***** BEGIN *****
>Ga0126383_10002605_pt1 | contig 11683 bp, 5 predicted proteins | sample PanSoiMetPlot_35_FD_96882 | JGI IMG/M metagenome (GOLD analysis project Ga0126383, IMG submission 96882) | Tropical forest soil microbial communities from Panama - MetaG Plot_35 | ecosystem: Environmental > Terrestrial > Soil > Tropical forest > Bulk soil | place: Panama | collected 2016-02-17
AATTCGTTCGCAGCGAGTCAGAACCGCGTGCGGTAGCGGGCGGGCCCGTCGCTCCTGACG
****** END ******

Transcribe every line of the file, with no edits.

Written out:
>Ga0126383_10002605_pt1 | contig 11683 bp, 5 predicted proteins | sample PanSoiMetPlot_35_FD_96882 | JGI IMG/M metagenome (GOLD analysis project Ga0126383, IMG submission 96882) | Tropical forest soil microbial communities from Panama - MetaG Plot_35 | ecosystem: Environmental > Terrestrial > Soil > Tropical forest > Bulk soil | place: Panama | collected 2016-02-17
AATTCGTTCGCAGCGAGTCAGAACCGCGTGCGGTAGCGGGCGGGCCCGTCGCTCCTGACG